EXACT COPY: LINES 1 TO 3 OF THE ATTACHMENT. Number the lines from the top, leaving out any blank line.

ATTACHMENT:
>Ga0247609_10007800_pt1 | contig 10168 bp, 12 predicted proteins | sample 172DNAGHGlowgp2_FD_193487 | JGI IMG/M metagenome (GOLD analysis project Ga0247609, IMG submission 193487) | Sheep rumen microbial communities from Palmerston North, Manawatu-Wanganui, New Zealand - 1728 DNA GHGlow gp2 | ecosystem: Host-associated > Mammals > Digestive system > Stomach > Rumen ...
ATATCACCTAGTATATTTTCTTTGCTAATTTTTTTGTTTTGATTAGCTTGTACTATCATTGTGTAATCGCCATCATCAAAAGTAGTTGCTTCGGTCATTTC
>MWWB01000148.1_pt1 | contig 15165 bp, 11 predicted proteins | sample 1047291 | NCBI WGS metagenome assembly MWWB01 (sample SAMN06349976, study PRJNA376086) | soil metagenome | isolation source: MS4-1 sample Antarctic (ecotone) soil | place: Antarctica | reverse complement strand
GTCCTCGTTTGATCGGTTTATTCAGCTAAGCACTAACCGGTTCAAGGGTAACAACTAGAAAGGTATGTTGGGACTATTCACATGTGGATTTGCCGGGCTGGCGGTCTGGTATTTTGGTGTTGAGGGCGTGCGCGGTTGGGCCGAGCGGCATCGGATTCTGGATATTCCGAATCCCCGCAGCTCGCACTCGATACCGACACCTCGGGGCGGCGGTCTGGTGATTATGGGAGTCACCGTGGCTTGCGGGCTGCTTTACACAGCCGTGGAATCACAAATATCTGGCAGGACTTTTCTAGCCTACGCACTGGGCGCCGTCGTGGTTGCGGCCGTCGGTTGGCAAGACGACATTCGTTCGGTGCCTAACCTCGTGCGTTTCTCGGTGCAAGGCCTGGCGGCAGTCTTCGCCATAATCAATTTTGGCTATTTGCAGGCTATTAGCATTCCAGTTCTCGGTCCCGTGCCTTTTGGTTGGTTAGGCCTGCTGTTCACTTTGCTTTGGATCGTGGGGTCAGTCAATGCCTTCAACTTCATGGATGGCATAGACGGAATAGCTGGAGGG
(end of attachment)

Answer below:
>Ga0247609_10007800_pt1 | contig 10168 bp, 12 predicted proteins | sample 172DNAGHGlowgp2_FD_193487 | JGI IMG/M metagenome (GOLD analysis project Ga0247609, IMG submission 193487) | Sheep rumen microbial communities from Palmerston North, Manawatu-Wanganui, New Zealand - 1728 DNA GHGlow gp2 | ecosystem: Host-associated > Mammals > Digestive system > Stomach > Rumen ...
ATATCACCTAGTATATTTTCTTTGCTAATTTTTTTGTTTTGATTAGCTTGTACTATCATTGTGTAATCGCCATCATCAAAAGTAGTTGCTTCGGTCATTTC
>MWWB01000148.1_pt1 | contig 15165 bp, 11 predicted proteins | sample 1047291 | NCBI WGS metagenome assembly MWWB01 (sample SAMN06349976, study PRJNA376086) | soil metagenome | isolation source: MS4-1 sample Antarctic (ecotone) soil | place: Antarctica | reverse complement strand